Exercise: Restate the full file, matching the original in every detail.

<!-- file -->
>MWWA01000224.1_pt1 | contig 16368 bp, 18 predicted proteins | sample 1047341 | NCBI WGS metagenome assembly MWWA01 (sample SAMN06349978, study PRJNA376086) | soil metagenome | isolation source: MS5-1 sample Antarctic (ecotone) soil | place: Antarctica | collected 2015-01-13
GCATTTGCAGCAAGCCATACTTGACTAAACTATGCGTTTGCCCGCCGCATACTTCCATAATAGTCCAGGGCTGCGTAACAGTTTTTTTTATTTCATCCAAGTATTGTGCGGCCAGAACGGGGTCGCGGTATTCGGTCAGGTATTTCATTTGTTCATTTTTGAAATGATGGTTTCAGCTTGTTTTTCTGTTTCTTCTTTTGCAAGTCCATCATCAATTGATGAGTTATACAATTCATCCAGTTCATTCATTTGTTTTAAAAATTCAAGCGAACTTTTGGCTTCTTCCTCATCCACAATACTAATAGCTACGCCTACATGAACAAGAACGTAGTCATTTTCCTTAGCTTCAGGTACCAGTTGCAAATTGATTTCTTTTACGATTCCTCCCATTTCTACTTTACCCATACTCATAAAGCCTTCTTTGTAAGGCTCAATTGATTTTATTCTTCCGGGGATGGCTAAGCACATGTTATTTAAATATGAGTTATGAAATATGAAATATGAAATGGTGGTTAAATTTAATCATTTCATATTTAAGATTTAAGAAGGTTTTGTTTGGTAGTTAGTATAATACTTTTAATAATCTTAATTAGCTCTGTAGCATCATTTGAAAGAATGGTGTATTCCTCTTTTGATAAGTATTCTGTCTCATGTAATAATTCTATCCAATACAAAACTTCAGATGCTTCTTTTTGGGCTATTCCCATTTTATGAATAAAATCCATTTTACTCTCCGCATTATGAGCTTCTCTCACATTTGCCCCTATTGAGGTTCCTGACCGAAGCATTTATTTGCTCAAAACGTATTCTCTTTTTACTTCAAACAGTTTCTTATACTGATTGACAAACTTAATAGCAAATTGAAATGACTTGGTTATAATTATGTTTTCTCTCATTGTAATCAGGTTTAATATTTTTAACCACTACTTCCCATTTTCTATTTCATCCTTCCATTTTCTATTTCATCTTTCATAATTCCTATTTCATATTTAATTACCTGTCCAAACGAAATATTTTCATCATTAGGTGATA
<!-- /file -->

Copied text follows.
>MWWA01000224.1_pt1 | contig 16368 bp, 18 predicted proteins | sample 1047341 | NCBI WGS metagenome assembly MWWA01 (sample SAMN06349978, study PRJNA376086) | soil metagenome | isolation source: MS5-1 sample Antarctic (ecotone) soil | place: Antarctica | collected 2015-01-13
GCATTTGCAGCAAGCCATACTTGACTAAACTATGCGTTTGCCCGCCGCATACTTCCATAATAGTCCAGGGCTGCGTAACAGTTTTTTTTATTTCATCCAAGTATTGTGCGGCCAGAACGGGGTCGCGGTATTCGGTCAGGTATTTCATTTGTTCATTTTTGAAATGATGGTTTCAGCTTGTTTTTCTGTTTCTTCTTTTGCAAGTCCATCATCAATTGATGAGTTATACAATTCATCCAGTTCATTCATTTGTTTTAAAAATTCAAGCGAACTTTTGGCTTCTTCCTCATCCACAATACTAATAGCTACGCCTACATGAACAAGAACGTAGTCATTTTCCTTAGCTTCAGGTACCAGTTGCAAATTGATTTCTTTTACGATTCCTCCCATTTCTACTTTACCCATACTCATAAAGCCTTCTTTGTAAGGCTCAATTGATTTTATTCTTCCGGGGATGGCTAAGCACATGTTATTTAAATATGAGTTATGAAATATGAAATATGAAATGGTGGTTAAATTTAATCATTTCATATTTAAGATTTAAGAAGGTTTTGTTTGGTAGTTAGTATAATACTTTTAATAATCTTAATTAGCTCTGTAGCATCATTTGAAAGAATGGTGTATTCCTCTTTTGATAAGTATTCTGTCTCATGTAATAATTCTATCCAATACAAAACTTCAGATGCTTCTTTTTGGGCTATTCCCATTTTATGAATAAAATCCATTTTACTCTCCGCATTATGAGCTTCTCTCACATTTGCCCCTATTGAGGTTCCTGACCGAAGCATTTATTTGCTCAAAACGTATTCTCTTTTTACTTCAAACAGTTTCTTATACTGATTGACAAACTTAATAGCAAATTGAAATGACTTGGTTATAATTATGTTTTCTCTCATTGTAATCAGGTTTAATATTTTTAACCACTACTTCCCATTTTCTATTTCATCCTTCCATTTTCTATTTCATCTTTCATAATTCCTATTTCATATTTAATTACCTGTCCAAACGAAATATTTTCATCATTAGGTGATA